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Whyelfiles: Carolinas’ Urban Arts Creative Class

by Kia O. Moore

Whyelfiles: Carolinas’ Urban Arts Creative Class

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Picture by Robbin Martin Photogrpahy

March 18, 2013

For many in Charlotte the lot where the once popular Uptons department store stood is an eyesore that needs to be removed from the Albemarle Road cityscape. For a small subset of Charlotte’s emerging urban artists, the beautiful blank concrete canvass is perfectly suited for an unintended, yet immensely creative pursuit. There, up and coming artists are using polyurethane skateboard wheels to “paint” the contours of the concrete with long artistic strokes that rumble over concrete fishers and glide atop homemade skateboard ramps.

Seeing skateboarders in action at the skate spot known as the Albemarle Foundation is like watching master painters create abstract pieces of art work full of color and depth. They move so fluidly and with such confidence on their skateboards that one cannot help but be mesmerized by their form of art—their urban art.

Documenting and promoting this popup urban arts movement is one of their own. is there to make sure what goes on here gets showcased through photography, cinematography, concerts, blogs, and skater related events. The new-wave urban artists stand by to record as the skateboarders perfect their kick flips and stick their landing from high flying jumps. Their record is uploaded to their site, a central online hub that showcases the artistic culture surrounding the skateboarding scene.

Zack Whyel, founder of, felt that Charlotte needed a place that allowed a different type of creative individuals the chance to showcase their work. Whyel says his main focus is to promote independent artists from all facets of the creative spectrum from Charlotte to Los Angeles and everywhere in between.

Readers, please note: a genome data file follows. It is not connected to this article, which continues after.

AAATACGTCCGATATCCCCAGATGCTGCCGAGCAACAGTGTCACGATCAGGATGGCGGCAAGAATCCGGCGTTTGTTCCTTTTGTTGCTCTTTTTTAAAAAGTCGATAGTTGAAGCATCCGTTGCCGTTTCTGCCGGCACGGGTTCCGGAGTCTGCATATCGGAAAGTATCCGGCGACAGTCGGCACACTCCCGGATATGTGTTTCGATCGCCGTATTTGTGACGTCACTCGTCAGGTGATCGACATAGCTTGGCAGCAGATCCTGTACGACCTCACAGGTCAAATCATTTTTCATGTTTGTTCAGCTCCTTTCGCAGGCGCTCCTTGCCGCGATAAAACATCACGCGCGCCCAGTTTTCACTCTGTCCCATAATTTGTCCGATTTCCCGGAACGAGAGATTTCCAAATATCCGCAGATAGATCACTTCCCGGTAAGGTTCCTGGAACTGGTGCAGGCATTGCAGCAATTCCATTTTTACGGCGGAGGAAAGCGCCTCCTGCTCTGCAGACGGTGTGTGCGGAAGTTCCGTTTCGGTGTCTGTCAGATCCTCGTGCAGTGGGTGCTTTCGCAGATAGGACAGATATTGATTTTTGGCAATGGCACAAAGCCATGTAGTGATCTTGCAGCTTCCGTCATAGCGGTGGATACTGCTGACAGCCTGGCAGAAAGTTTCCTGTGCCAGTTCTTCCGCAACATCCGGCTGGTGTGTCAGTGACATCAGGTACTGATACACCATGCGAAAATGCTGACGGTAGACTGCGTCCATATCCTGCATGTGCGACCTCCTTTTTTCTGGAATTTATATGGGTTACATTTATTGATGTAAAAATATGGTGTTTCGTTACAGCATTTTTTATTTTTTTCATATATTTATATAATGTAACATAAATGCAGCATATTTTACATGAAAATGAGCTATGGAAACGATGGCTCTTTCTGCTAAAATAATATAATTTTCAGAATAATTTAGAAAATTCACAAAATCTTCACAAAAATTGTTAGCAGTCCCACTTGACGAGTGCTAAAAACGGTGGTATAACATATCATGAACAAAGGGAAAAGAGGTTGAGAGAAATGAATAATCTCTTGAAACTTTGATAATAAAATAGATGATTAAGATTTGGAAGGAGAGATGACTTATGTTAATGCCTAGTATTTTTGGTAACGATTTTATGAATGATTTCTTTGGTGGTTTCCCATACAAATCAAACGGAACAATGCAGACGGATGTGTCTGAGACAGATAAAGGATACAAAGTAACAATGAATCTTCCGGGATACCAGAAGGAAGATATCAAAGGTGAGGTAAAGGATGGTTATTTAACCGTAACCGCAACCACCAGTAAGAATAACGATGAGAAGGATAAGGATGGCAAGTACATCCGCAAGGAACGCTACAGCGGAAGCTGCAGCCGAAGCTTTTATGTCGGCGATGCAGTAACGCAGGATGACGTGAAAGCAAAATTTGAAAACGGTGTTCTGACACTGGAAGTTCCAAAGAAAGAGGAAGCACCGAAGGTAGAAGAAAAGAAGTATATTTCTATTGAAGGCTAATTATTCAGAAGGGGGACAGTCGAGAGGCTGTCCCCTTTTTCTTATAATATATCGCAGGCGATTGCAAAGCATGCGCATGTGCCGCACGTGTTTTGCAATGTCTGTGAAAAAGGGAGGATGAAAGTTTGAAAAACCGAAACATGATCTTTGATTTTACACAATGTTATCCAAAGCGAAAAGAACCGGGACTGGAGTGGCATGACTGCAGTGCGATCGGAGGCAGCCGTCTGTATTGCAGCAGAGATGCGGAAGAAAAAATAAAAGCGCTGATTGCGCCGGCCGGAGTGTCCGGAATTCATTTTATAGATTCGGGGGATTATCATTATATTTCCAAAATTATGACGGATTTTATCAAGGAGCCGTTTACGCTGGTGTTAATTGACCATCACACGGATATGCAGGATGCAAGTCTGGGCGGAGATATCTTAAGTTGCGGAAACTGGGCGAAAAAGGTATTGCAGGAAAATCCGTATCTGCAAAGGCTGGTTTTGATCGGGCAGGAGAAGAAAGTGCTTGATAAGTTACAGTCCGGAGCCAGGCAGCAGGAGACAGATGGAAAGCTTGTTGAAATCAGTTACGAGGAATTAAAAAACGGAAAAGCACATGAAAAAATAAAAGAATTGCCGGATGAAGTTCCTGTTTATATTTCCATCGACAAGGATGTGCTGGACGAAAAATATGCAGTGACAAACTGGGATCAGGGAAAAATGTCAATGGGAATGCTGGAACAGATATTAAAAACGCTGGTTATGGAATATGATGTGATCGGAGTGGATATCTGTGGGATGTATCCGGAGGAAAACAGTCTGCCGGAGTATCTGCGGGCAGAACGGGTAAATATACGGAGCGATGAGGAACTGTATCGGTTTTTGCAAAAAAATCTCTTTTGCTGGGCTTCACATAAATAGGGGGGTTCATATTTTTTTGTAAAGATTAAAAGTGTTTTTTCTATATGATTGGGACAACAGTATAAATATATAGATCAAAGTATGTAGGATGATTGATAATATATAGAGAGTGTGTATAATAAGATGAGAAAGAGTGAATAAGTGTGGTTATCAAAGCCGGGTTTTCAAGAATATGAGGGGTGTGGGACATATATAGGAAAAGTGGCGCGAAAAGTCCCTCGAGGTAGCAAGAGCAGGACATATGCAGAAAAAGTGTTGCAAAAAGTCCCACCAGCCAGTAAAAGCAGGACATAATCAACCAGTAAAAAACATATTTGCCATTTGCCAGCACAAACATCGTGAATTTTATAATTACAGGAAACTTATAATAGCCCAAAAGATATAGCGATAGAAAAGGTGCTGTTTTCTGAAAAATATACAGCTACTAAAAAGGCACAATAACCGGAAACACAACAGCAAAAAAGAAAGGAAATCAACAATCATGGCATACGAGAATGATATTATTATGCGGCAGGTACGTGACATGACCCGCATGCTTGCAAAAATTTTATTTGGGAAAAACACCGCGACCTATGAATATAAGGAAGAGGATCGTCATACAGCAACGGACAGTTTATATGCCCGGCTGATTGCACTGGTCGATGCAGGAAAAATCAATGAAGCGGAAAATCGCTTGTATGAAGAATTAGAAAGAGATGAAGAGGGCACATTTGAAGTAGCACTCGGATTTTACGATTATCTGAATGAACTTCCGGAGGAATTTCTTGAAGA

The catalyst to the movement came from a misfortunate accident that almost ended Whyel’s career as a professional skateboarder.

The 22-year-old moved out to Los Angeles to pursue his passions to become a sponsored skateboarder. While out in the City of Angels he tore a ligament in his knee while attempting a skateboarding trick. Whyel casts his eyes off to the side as he reminisces, “I tore my ACL and I had to come back to Charlotte. It was definitely a troubling time in my life. But, it was definitely apparent that I needed to come back [to Charlotte] to get this idea for Whyelfiles going. So, the injury was really a blessing in disguise.”

Once back in Charlotte Whyel became very focused on transitioning from abstract idea to concrete reality. Once Whyel teamed up with Curt Braden, a 24-year-old UNC Charlotte economics student and skateboarder, and Ben Henry, a 27-year-old Art Institute of Charlotte alum, Whyelfiles began to move from idea to urban arts creative class movement.